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Myanmar’s military and an alliance of ethnic rebel groups agreed to a Chinese-brokered ceasefire this week, after more than two months of intense fighting in the country’s northeast that has posed a major challenge for the ruling junta following its coup nearly three years ago, the Independent reported.

The ceasefire agreement came after representatives of both sides held talks last week in the Chinese provincial capital of Kunming, located around 250 miles from the border with Myanmar.

Chinese officials said the two sides agreed to a temporary ceasefire that would see the army halt its aerial bombing and artillery shelling in Myanmar’s northern Shan state, near the Chinese border.

For its part, the rebel groups, known as the Three Brotherhood Alliance, will cease its offensive and seek to capture more towns and army bases.

Even so, the truce would not apply to fighting in other parts of Myanmar and is not expected to impact the fate of imprisoned civilian leader Aung San Suu Kyi or other political prisoners detained by the junta.

The agreement comes as the military junta is facing strong resistance from armed ethnic groups across the country since it ousted Suu Kyi and her elected government in February 2021.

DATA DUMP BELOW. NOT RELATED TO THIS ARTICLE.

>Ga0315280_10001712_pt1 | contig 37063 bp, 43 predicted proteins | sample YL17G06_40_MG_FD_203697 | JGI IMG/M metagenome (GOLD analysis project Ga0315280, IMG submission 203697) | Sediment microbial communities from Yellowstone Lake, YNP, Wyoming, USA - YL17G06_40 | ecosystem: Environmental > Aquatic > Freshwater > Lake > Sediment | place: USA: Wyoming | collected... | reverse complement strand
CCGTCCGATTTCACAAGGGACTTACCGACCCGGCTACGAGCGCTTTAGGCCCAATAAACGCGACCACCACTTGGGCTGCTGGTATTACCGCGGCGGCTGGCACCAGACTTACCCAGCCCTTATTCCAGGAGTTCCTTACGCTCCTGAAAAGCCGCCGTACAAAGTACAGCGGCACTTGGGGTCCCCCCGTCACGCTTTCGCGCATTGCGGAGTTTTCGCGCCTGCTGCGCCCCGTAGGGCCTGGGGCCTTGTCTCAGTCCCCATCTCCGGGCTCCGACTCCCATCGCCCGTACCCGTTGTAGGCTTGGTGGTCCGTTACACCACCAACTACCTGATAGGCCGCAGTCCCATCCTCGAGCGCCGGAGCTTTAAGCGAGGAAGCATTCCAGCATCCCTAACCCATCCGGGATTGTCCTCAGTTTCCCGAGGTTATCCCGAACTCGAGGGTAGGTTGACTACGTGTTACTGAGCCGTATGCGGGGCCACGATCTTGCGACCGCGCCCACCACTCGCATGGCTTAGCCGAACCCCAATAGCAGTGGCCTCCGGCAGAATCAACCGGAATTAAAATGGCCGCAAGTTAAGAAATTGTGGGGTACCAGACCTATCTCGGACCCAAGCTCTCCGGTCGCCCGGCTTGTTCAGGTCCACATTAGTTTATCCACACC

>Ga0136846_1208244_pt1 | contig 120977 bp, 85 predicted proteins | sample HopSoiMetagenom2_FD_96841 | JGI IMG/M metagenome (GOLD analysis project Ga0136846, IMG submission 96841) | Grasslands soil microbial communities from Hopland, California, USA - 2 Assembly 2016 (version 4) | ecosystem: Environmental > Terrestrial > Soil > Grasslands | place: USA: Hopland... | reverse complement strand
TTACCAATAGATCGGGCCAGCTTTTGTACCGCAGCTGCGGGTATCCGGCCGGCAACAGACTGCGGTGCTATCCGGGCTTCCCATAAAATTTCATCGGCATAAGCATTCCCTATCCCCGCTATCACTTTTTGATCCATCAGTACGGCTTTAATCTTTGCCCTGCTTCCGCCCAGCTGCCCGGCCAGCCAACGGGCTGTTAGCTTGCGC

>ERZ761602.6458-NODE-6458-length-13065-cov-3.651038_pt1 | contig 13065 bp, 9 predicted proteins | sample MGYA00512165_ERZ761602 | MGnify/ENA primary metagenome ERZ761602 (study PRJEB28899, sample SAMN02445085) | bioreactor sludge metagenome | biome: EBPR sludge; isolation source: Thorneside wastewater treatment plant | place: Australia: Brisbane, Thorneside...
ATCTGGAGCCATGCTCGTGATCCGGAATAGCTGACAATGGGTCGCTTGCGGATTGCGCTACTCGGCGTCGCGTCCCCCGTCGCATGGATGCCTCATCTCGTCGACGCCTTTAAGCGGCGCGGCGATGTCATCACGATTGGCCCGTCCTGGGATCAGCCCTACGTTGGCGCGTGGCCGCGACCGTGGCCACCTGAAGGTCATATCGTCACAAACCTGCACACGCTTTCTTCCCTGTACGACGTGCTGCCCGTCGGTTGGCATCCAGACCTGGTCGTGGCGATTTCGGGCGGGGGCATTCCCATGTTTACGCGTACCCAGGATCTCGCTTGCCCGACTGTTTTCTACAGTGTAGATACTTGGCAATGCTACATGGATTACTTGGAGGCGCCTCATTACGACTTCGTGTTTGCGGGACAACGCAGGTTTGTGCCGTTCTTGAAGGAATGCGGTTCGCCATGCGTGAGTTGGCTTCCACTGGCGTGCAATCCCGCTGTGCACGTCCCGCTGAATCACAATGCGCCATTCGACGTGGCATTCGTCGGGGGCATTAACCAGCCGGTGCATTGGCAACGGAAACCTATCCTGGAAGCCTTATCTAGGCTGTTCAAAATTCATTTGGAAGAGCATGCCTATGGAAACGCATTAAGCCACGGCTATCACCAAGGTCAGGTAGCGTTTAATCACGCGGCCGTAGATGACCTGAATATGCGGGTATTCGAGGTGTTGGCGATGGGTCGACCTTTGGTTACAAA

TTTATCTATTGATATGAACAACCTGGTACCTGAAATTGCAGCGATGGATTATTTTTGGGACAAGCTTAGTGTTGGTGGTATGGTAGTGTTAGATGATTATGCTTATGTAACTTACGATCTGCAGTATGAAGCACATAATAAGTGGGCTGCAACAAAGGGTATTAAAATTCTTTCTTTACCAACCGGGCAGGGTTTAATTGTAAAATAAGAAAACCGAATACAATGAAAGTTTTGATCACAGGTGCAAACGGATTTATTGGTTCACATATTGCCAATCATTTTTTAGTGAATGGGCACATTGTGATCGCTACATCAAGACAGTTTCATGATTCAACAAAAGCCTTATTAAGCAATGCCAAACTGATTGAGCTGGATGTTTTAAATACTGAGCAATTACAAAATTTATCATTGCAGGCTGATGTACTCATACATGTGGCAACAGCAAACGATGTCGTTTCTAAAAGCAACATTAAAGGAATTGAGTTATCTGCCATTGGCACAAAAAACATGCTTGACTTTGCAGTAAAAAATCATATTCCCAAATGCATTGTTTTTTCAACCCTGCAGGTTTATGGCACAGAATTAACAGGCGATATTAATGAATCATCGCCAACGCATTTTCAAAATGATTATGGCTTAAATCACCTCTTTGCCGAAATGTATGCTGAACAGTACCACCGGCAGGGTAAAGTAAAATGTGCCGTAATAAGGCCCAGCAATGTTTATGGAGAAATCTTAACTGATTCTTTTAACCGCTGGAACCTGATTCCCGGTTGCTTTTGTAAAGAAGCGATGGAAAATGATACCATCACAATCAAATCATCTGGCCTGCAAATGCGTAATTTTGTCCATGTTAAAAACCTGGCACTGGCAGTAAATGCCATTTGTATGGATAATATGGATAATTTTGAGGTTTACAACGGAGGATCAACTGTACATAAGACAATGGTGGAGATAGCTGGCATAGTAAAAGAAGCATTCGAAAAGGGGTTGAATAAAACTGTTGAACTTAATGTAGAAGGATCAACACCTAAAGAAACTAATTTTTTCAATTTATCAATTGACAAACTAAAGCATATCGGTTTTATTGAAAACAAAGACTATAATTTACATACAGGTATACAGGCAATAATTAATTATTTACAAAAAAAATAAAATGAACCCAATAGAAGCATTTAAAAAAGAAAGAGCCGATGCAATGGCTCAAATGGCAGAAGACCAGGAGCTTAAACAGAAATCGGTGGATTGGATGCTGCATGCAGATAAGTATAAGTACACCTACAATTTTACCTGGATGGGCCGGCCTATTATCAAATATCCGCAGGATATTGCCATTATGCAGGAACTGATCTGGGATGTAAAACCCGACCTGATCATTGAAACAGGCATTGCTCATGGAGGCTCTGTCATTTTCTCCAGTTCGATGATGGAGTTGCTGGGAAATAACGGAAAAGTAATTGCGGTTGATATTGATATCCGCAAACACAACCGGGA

Since the coup, Myanmar has been embroiled in a bloody civil conflict that has seen the junta crushing the rebels with both arbitrary detention and brute force.

The Three Brotherhood Alliance – which comprises the Myanmar National Democratic Alliance army, the Ta’ang National Liberation Army and the Arakan Army – intensified its attacks on the military in late October, including the seizure of more than 250 military posts and five major border crossing points controlling crucial trade with China.

Last month, the army and the alliance reached a similar deal following Beijing-mediated talks, but fighting continued after neither side honored that ceasefire, wrote Nikkei Asia.

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